Reading or hearing the phrase culture shock has a different connotation for all of us. I honestly used to believe that if one experienced culture shock they were weak and not born with the magic wanderlust.
This post is about my experience with culture shock and how my experiences have changed my entire outlook on the phrase.
There are 4 phases of culture shock:
Depending on the source the phases vary but are similar nonetheless.
I was 17 when I first left the country and oh believe me – I denied experiencing any form of culture shock. Soon after, I lived abroad for 3 months and ignored that the term even existed.
Now older and … much wiser, I realize the stages of culture shock exist because I am experiencing each one.
When we first arrived in Korea — oh you have no idea how high I was on the honeymoon phase. I Loved it all! Everything was great! The food, whew, delicious. The people, so nice! The scenery, beautiful! You get the idea. I was on “cloud 9” as some may say. This lasted for a good few months.
Soon I started always feeling bitter. Constant thoughts of “Why! Why is it like that! It doesn’t make any sense to do it like that! Why? Why? Why!” It wasn’t until I searched “culture shock”, I understood where these feelings were coming from.
It was a really frustrating time. I felt stuck. Stuck in a world I knew nothing about. It felt like being dropped in the middle of a maze, trying to navigate around people that couldn’t understand or help.
There are few “Oh this one time!…” occurrences that developed this frustration. It was more of a build up of typical, day-to-day events that caused it.
Being stared at in the subway, talking while walking has caused people in front of us to jump and get so nervous they let us pass, (happens a lot), being asked why I have blue eyes, wear jewelry, or braid my hair, trying to order in Korean at a restaurant and not be understood, being given a fork just because we’re foreign. The list goes on.
It was the questioning, the staring, the giggling, that led to frustration and this does not even touch on the differences of teaching!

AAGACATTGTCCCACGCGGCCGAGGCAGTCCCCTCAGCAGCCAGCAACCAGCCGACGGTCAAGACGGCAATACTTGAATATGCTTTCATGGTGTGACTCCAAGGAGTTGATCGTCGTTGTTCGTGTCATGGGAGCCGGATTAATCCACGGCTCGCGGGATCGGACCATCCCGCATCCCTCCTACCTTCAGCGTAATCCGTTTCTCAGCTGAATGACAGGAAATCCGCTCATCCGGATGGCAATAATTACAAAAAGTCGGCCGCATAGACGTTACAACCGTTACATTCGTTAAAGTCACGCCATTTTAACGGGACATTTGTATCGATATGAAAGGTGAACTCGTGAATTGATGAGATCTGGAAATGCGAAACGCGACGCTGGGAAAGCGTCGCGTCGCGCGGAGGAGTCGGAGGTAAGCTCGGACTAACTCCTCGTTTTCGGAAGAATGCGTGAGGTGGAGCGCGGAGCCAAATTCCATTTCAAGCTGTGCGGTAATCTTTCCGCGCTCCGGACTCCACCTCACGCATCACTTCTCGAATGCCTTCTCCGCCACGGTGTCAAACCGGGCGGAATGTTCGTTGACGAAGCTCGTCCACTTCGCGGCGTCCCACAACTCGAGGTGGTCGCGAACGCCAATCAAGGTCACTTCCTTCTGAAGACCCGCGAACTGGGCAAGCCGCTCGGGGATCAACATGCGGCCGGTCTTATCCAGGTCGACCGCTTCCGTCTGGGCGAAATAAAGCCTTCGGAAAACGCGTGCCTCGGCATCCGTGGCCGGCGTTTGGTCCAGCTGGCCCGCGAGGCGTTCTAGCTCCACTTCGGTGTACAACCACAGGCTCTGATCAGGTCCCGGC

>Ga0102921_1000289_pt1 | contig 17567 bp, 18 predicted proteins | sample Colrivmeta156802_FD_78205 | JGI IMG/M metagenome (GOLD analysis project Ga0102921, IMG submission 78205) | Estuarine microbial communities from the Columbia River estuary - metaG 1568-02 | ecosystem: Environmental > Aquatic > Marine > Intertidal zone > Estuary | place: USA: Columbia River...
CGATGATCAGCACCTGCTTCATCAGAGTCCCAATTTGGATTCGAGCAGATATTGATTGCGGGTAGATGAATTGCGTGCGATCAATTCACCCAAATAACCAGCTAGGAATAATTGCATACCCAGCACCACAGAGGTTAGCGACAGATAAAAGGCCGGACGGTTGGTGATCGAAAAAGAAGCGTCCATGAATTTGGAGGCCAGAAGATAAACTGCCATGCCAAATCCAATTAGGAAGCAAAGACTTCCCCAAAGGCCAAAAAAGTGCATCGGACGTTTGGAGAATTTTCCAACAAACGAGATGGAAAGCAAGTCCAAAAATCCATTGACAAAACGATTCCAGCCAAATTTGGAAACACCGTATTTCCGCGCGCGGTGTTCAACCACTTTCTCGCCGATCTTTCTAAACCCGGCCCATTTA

Then finally after a few more months of living in Korea, I felt I reached the next stage, feeling familiar with the culture. Knowing everday tasks would need a different approach or more time to be completed.
For example, we have about four different trash cans in our apartment to sort all our trash. Then it takes an additional ten minutes to sort everything into the correct compartments outside because everything is recycled.We’ve learned correct phrases making it easier to order food.
I realized (with gritted teeth) that the ajummas, (older women), are impatient, will push for a seat or push through the checkout line (sorry but I can’t move until the person in front of me moves and yes I’m going to count out my change so I can pay the exact amount). Everyday things became a struggle and easily taken for granted.
Then, finally, I feel I’ve reached the last stage, acceptance. I can smile at the girl who is staring at me questioning her mother about the foreigner sitting in front of her, I can quickly bag my items and simultaneously pay at the checkout, and I can sort all my trash with realization of how much better it is than throwing all waste into one bag.
There are still definite days when I feel tired from battling culture differences and language barriers but I am now accepting I will never understand it all.
“Travel isn’t always pretty. It isn’t always comfortable. Sometimes it hurts, it even breaks your heart. But that’s okay. The journey changes you; it should change you. It leaves marks on your memory, on your consciousness, on your heart, and on your body. You take something with you. Hopefully, you leave something good behind.” -Anthony Bourdain